Reviews and occasional notes on classical music

Reviews and occasional notes on classical music

"Music, both vocall and instrumental, so good, so delectable, so rare, so admirable, so super excellent, that it did even ravish and stupifie all those strangers that never heard the like." - Thomas Coryat, after hearing 3 hours of music at the Scuola di San Rocco in Venice, 1608.

Friday, May 13, 2016

Scottish music, with a wee dram

Fingal's Cave, Island of Staffa, Scotland, around 1900
I've lined up a few review discs from or about Scotland that I'll be posting in the next few weeks, so I thought I'd read up on the place. I'm really enjoying a 1984 book called John Prebble's Scotland. Prebble, a fine historian born in Saskatchewan, made a film for the BBC in 1980 called Mendelssohn in Scotland (unfortunately unavailable on disc or online), which follows the composer's 1829 Scottish trip.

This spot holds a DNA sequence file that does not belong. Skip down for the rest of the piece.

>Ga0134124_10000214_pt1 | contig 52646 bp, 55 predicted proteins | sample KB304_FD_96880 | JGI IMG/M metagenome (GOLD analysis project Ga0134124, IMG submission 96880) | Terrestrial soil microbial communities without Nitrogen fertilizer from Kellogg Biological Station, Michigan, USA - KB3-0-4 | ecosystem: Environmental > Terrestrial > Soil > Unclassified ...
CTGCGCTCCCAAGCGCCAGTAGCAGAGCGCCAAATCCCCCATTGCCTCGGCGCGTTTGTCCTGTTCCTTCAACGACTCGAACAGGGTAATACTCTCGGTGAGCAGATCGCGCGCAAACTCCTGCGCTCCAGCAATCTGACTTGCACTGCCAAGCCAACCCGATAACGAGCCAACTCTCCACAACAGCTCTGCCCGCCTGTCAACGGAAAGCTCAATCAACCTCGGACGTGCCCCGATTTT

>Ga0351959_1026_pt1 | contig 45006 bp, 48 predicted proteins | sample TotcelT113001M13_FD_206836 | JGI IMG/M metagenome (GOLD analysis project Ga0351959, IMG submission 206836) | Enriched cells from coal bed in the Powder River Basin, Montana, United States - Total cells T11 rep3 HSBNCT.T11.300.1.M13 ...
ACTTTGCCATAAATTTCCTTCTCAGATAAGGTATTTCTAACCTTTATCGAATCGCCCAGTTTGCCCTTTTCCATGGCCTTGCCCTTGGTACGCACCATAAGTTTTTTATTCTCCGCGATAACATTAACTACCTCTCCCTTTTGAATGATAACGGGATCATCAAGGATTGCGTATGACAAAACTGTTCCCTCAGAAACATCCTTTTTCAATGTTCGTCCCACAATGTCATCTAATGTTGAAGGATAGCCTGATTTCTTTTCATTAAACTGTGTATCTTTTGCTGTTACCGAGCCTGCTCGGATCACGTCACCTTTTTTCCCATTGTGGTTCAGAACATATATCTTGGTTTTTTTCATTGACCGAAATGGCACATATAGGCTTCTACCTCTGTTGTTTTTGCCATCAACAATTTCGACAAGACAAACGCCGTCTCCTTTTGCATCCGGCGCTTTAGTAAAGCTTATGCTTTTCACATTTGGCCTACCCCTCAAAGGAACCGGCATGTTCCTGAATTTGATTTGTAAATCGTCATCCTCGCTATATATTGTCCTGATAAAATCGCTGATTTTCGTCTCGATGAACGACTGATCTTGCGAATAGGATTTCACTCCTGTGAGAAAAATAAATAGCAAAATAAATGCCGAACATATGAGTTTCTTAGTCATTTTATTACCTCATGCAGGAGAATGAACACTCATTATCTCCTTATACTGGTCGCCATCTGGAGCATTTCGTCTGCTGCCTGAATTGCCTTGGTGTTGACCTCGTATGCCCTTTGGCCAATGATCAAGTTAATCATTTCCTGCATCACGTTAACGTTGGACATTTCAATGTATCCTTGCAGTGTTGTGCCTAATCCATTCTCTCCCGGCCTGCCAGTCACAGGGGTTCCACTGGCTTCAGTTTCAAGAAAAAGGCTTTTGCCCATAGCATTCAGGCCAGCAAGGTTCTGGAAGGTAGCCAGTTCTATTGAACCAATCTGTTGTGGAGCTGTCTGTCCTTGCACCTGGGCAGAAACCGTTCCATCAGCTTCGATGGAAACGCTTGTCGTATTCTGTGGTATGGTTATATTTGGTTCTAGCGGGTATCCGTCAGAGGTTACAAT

Felix Mendelssohn's first sight of Mull was from the shell of Dunollie Castle above the town of Oban, and in a flush of responsive emotion he declaimed some appropriate stanzas from The Lord of the Isles. The first notes of his overture, however, were not inspired by the green surge of waves against Staffa's rocks but by the piston-throb of the little steamer Highlander as he lay below, sick in heart and stomach. He spent much of that miserable voyage about the coast of Mull wrapped in a blanket and revolted by the smell of onions frying in the ship's galley. He did not go ashore on Staffa, unlike his healthful friend Klingemann who leapt onto its wet stones and shouted his elation against the basalt columns of Fingal's Cave.
I came across a really cool website, Stephen Carpenter's Mendelssohn in Scotland, which contains complete information on Felix's trip with his friend, with pictures, maps and excerpts from letters and diaries. I'm looking forward to exploring this in more detail. Here is the Scottish Chamber Orchestra, under Jaime Laredo, playing the Hebrides Overture, "Fingal's Cave". According to the MinS website, Mendelssohn may have found his inspiration not at Fingal's Cave, but earlier on the boat trip from Oban to Tobermory, on the Isle of Mull.

And to go with Scottish music, a wee dram of whisky from Islay:

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